Movie Review: Sally Hawkins shoulders an artist’s hard life in “Maudie”

maudie1

The mean, miserly curmudgeon whom arthritic Maudie has come to work for lays down the law in the cruelest terms.

“Let me tell you how it is around here,” Everett bellows. “There’s ME. There’s them dogs. Them chickens. Then YOU.”

It speaks volumes about the crippled Maudie’s desperation that she chooses to stay on as live-in housekeeper in a weathered fish peddler’s cottage in 1930s Nova Scotia. She’s suffered from rheumatoid arthritis since childhood. Her family has hidden her away with a callous, disapproving aunt. She smokes, drinks, walks with a doubled-over limp and tries to not let the fact that kids throw rocks at her when he passes.

“Some people don’t like it if you’re different.”

The inarticulate brute she’s to work for abuses her. And as she’s played by “Happy Go Lucky” Sally Hawkins, we fret that we’ll never see that shy but electric smile that literally lights up the screen.

“Maudie” is a conventionally unconventional “life of an artist” film biography. We see the obstacles, ranging from the gnarled fists she uses to hold a brush to family dismissal to local disdain for her work. She’s a town character. “My six year-old could paint as well.”

But he doesn’t, and couldn’t. Maudie Lewis was one of the great Canadian primitive artists of the twentieth century. And Hawkins shoulders her burdens without complaint in this simple, sedate romance with art.

Because as mean as Everett Lewis (Ethan Hawke) is — the movie takes some liberties — the relationship these two actors recreate from Sherry White’s simple script is a slow-motion marvel.

maudie2Maudie is desperate to escape a family that has deemed her a burden and an embarrassment. Everett, the village crank, has advertised for a maid.

“Lookin’ for a woman.”
“What d’ye think I am?”

From that unpromising beginning, through every insult, rude rejection of her food, cleaning skills or feminine wiles and every public humiliation, Aisling Walsh’s film lets us see the tiniest degrees of softening. The moment Everett finally lets Maudie ride in the push-cart he makes his deliveries in pops off the screen like a “You had me at ‘Hello'” kiss.

Hawkins easily slips into this character like the other eccentrics and downtrodden women in her repertoire. Hawke does the real stretching here, dressing down, roughing up and achieving “utterly detestable” — at first.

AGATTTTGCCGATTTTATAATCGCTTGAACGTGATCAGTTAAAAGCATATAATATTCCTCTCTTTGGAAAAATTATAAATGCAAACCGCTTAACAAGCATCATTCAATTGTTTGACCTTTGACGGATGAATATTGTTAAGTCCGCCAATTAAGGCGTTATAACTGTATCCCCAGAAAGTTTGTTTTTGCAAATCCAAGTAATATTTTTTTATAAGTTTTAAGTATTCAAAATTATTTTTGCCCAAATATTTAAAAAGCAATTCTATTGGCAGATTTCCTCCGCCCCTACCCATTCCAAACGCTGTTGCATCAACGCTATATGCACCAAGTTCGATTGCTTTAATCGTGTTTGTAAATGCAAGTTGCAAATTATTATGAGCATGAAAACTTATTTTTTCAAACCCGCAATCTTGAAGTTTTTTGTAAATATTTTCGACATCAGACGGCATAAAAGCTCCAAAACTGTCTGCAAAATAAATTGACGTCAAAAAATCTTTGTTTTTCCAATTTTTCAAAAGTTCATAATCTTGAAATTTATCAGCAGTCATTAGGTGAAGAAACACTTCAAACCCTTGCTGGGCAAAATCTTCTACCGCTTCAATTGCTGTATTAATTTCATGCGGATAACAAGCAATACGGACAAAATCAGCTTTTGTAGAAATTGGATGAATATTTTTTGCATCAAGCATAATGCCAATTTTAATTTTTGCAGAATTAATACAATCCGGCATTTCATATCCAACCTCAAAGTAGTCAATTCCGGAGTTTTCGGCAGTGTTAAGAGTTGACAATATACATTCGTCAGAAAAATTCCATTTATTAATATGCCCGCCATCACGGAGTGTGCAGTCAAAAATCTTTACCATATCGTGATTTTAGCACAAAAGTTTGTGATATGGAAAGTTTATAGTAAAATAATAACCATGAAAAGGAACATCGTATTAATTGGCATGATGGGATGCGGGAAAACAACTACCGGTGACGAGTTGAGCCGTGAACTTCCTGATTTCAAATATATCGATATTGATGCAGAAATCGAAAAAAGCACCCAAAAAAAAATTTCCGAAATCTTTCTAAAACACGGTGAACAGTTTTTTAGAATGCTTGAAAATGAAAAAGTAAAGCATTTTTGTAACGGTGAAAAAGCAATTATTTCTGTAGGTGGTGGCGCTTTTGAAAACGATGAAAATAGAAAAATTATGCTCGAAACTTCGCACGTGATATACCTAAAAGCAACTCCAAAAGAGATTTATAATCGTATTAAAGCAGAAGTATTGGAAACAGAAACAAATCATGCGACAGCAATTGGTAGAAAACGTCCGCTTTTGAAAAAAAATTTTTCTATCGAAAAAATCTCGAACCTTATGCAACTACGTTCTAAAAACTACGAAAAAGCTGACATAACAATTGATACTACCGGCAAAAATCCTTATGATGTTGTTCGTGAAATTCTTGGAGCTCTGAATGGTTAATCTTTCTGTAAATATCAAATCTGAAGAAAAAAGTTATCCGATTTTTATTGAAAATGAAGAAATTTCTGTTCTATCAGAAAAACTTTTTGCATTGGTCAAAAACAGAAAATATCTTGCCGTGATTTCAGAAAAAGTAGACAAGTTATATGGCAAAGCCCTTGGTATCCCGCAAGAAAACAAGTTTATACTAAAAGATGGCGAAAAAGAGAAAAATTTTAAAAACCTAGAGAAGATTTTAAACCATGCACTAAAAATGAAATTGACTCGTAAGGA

“I don’t like most people,” Everett grumbles.

“Well, they don’t like you.”

Whatever life hurls at Maudie, she still has her paintings. She does seasonal scenes of the life she sees around her, Christmas cards. It takes a New York vacationer (Kari Matchett) to see talent — “Show me how you see the world!” — and exploit it. Maudie is paid a pittance for her paintings, even as her fame grows.

The best way to progress through a story whose arc is this familiar might be to deal with the well-worn touchstones in such a life in brisk strokes. Director Walsh and screenwriter White focus, instead, on the slow-boil romance, two outsiders who almost grudgingly make that love connection.

This is more “Iris” than “Frida” or “Seraphine,” though anyone who has ever seen the screen story of an artist — “Basquiat,” “Pollock,” etc. — will ease into the well-established rhythms of such films.

Its nearly two-hours on the screen can be a bit of a trudge, at times. Even though “Maudie” limits itself these two characters packed into this tiny house, it never feels as if anything’s been left out.

We see their world and their relationship through their eyes, not the outside world’s. Hawkings and Hawke turn that myopic view into lives as dark, rich and full as “Mr. Turner” with performances that bite, bend and breathe.

3stars2

MPAA Rating:PG-13 for some thematic content and brief sexuality.

Cast: Sally Hawkins, Ethan Hawke, Kari Matchett

Credits:Directed by Aisling Walsh, script by Sherry White. A Sony Pictures Classics release.

Running time: 1:55

Advertisements
This entry was posted in Reviews, previews, profiles and movie news. Bookmark the permalink.